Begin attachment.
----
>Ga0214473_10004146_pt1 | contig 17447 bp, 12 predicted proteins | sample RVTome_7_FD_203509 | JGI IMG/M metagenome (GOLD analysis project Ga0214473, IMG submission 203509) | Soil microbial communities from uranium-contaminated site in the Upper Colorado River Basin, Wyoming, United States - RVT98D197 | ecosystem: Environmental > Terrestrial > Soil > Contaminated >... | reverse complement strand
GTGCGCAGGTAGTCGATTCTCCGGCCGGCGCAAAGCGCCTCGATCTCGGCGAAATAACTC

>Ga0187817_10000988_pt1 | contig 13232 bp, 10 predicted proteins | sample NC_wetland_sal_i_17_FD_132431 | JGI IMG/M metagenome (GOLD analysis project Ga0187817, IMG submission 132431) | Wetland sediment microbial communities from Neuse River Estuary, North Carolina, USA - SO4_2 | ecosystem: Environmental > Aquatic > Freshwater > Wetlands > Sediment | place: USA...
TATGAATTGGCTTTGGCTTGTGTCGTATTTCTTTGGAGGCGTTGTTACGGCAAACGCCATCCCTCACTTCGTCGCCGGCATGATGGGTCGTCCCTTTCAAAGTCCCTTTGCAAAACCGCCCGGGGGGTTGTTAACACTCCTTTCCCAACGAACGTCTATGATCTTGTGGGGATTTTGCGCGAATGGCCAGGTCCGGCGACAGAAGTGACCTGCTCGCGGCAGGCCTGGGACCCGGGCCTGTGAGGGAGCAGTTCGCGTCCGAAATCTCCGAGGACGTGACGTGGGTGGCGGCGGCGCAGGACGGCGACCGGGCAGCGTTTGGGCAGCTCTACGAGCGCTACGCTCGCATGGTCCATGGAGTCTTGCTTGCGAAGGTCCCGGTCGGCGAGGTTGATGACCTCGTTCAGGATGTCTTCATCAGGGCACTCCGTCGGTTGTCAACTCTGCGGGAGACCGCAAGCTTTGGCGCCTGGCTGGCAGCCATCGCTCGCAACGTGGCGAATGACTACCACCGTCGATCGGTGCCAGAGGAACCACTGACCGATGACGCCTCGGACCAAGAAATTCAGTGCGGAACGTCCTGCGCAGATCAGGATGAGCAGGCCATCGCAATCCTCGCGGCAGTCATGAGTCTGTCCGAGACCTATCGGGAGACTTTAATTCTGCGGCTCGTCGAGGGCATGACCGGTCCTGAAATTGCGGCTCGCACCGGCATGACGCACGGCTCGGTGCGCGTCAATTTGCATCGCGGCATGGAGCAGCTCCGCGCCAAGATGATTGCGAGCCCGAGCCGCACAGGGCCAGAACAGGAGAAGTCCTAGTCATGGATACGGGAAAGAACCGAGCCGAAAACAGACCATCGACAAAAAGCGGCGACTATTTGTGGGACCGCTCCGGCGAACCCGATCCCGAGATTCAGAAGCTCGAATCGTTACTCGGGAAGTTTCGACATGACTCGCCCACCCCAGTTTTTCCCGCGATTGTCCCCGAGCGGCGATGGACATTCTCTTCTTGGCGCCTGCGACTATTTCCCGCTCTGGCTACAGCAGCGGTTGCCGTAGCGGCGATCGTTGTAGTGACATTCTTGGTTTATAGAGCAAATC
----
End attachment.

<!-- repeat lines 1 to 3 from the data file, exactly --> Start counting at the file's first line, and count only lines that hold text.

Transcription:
>Ga0214473_10004146_pt1 | contig 17447 bp, 12 predicted proteins | sample RVTome_7_FD_203509 | JGI IMG/M metagenome (GOLD analysis project Ga0214473, IMG submission 203509) | Soil microbial communities from uranium-contaminated site in the Upper Colorado River Basin, Wyoming, United States - RVT98D197 | ecosystem: Environmental > Terrestrial > Soil > Contaminated >... | reverse complement strand
GTGCGCAGGTAGTCGATTCTCCGGCCGGCGCAAAGCGCCTCGATCTCGGCGAAATAACTC

>Ga0187817_10000988_pt1 | contig 13232 bp, 10 predicted proteins | sample NC_wetland_sal_i_17_FD_132431 | JGI IMG/M metagenome (GOLD analysis project Ga0187817, IMG submission 132431) | Wetland sediment microbial communities from Neuse River Estuary, North Carolina, USA - SO4_2 | ecosystem: Environmental > Aquatic > Freshwater > Wetlands > Sediment | place: USA...